Sometimes it really does feel like things happen for a reason. Call it fate or destiny, chance or luck, sometimes things just click and fall solidly into place. That’s something My Goodness knows all about, because it’s exactly what happened when guitarist/vocalist Joel Schneider and drummer Andy Lum first started playing together in 2012. Both hailing from Seattle, they’d known about each other for years, but it took crossing paths in Texas for the two to finally connect.
“Andy and I have known of each other since high school,” explains Schneider. “We both played in small neighborhood bands back then, although we didn’t really reconnect until SXSW in 2012. We initially just started talking about the possibility of playing together. I ended up calling Andy a couple months later and we got the ball rolling. We had our first show at MFNW in Portland, Oregon about two weeks later. We were only able to squeeze in a few practices beforehand, but it ended up going really well.”
It’s not quite as simple as that, however. That’s not the whole story. My Goodness actually got its start in 2010 when Schneider and a prior drummer started the band to play an employee showcase night at a local Seattle venue. The duo decided to keep it going after that initial show. Within the next year they had recorded and released a self-titled album through a small Seattle label. Soon after the album’s release the relationship between the band and label dissolved and the record was shelved within a matter of months. To further the blow, later that year after a series of harsh realities had come to light, Schneider found himself in the difficult position of parting ways with the band’s original drummer.
It all meant that My Goodness wasn’t really working as it currently stood. But when Schneider and Lum bumped into each other at that fateful SXSW, everything immediately started making much more sense. The pair got on well, and, more importantly, the timing was right.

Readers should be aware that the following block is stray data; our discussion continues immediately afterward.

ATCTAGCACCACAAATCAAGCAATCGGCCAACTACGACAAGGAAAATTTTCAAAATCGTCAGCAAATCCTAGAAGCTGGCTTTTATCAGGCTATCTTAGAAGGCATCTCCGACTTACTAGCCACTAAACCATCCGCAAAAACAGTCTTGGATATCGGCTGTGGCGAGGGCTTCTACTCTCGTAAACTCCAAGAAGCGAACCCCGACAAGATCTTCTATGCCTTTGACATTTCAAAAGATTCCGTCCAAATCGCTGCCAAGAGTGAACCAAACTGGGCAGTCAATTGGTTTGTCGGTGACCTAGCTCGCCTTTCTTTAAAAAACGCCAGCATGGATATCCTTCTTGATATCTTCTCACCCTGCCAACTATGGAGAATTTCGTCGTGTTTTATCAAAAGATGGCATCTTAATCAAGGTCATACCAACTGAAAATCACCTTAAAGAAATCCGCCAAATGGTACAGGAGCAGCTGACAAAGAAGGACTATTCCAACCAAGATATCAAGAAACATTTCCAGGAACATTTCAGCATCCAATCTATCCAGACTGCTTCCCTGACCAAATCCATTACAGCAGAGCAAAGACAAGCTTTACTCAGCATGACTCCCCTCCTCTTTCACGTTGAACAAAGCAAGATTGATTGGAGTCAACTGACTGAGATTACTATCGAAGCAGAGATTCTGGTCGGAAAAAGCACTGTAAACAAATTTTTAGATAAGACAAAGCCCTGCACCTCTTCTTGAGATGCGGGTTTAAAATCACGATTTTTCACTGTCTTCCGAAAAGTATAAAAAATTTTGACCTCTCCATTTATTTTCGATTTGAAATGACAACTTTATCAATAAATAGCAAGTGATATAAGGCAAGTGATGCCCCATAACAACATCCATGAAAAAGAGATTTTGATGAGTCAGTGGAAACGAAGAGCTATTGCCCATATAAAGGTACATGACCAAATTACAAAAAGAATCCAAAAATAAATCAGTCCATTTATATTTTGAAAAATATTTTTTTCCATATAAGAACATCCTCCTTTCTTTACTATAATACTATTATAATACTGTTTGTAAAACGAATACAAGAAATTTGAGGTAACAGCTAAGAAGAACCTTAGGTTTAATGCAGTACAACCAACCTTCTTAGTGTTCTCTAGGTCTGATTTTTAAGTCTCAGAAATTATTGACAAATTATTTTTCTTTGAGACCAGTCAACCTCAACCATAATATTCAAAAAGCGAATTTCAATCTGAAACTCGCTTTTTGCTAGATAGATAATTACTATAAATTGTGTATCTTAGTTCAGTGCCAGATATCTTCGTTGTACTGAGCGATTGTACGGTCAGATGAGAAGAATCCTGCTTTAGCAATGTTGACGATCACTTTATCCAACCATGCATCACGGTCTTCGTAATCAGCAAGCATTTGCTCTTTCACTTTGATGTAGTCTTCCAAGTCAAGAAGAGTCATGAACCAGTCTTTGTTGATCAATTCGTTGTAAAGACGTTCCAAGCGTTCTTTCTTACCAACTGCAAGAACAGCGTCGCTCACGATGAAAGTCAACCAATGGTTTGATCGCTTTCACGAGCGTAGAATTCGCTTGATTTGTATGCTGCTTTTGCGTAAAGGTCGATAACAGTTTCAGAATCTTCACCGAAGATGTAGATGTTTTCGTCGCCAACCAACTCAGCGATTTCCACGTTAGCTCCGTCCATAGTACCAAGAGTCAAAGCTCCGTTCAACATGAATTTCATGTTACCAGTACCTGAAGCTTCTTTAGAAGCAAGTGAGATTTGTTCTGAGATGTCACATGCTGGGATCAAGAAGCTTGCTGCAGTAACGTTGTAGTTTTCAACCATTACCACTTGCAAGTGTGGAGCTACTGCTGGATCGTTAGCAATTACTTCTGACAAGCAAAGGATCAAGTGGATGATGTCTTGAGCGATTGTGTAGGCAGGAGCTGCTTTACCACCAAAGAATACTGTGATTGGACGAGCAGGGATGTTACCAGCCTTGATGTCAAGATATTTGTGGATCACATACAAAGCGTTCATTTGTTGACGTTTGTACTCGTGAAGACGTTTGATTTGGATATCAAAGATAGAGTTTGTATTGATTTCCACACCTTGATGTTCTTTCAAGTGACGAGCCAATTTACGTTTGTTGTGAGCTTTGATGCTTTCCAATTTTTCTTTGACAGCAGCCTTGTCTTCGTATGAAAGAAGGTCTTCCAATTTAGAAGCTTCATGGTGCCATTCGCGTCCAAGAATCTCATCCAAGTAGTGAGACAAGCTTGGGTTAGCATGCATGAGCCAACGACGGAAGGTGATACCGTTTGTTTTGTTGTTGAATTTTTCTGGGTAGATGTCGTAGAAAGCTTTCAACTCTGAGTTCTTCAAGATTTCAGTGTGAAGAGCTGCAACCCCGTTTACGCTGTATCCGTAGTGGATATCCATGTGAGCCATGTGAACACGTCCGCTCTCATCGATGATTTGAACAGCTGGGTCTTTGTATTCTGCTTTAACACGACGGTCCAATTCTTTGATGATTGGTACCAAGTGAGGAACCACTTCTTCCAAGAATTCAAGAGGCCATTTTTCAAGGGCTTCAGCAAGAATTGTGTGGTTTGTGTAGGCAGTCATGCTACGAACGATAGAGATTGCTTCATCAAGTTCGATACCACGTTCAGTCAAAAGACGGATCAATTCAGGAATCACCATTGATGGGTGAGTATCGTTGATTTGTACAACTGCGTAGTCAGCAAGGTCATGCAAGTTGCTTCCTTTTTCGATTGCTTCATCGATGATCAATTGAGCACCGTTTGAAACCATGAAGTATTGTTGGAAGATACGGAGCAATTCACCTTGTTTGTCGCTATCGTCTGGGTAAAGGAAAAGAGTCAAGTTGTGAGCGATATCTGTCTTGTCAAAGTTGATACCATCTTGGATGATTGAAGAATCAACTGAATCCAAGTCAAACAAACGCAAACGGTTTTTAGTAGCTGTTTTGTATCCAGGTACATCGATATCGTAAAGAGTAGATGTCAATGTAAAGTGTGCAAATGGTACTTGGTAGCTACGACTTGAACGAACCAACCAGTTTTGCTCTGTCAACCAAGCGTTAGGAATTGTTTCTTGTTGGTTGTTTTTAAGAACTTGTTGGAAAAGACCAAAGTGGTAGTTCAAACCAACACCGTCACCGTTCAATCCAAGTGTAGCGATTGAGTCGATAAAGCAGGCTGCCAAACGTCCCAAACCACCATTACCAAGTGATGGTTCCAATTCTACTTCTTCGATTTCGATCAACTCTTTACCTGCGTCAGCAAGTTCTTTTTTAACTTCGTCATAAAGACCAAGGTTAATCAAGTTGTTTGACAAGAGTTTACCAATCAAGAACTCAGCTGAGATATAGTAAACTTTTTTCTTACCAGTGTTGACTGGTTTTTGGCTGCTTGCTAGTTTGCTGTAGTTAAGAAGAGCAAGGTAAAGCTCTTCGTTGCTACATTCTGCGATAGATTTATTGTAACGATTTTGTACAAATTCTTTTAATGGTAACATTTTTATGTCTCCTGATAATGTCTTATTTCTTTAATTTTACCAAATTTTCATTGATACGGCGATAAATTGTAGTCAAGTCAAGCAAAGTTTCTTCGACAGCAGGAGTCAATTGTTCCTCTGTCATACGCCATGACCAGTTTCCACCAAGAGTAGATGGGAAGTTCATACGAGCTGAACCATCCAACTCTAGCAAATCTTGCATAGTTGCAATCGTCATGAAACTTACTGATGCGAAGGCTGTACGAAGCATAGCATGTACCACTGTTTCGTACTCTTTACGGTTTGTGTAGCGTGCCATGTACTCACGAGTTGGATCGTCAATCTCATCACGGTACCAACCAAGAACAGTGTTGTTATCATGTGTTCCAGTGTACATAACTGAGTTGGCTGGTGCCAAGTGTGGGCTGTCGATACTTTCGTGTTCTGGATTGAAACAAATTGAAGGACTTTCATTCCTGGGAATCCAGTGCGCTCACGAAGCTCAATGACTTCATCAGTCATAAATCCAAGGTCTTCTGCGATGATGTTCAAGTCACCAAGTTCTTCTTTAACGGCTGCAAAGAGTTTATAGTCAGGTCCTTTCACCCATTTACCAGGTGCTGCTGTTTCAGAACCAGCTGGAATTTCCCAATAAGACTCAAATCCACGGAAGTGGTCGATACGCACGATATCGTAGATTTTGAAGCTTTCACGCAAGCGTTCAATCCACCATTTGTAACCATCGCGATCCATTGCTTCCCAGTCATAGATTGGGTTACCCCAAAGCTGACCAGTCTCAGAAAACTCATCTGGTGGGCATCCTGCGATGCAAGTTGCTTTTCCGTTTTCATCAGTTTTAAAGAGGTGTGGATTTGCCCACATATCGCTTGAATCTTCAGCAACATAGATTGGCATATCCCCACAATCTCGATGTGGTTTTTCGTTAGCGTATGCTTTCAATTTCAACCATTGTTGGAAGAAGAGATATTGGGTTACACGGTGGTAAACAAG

“I’d always liked the band,” adds Lum, who previously played in crazy experimental rock outfit Wild Orchid Children, “but it was never on my radar that I would actually be in it. When Joel called me, my band had already started to dissolve, so it was great timing. I said yes right away because loud rock is what I’m most comfortable with. It was kind of a no-brainer. The only unknown was how well practice was going to go and if we were going to get along. Neither of those things were a problem, so it never stopped!”
“It was definitely very refreshing when we started playing together, “ says Schneider. “We had a renewed drive and purpose.”
That drive and renewed purpose is all over Shiver + Shake. It’s an album that truly marks a rebirth of the band. It’s a reboot, a restart, a resurrection – the sound of two kindred spirits that finally found each other and those pieces falling into place. Three of the songs from the debut made it on this album, but they’re in a radically different form. This is how they were meant to sound. This is who My Goodness was – and is – meant to be.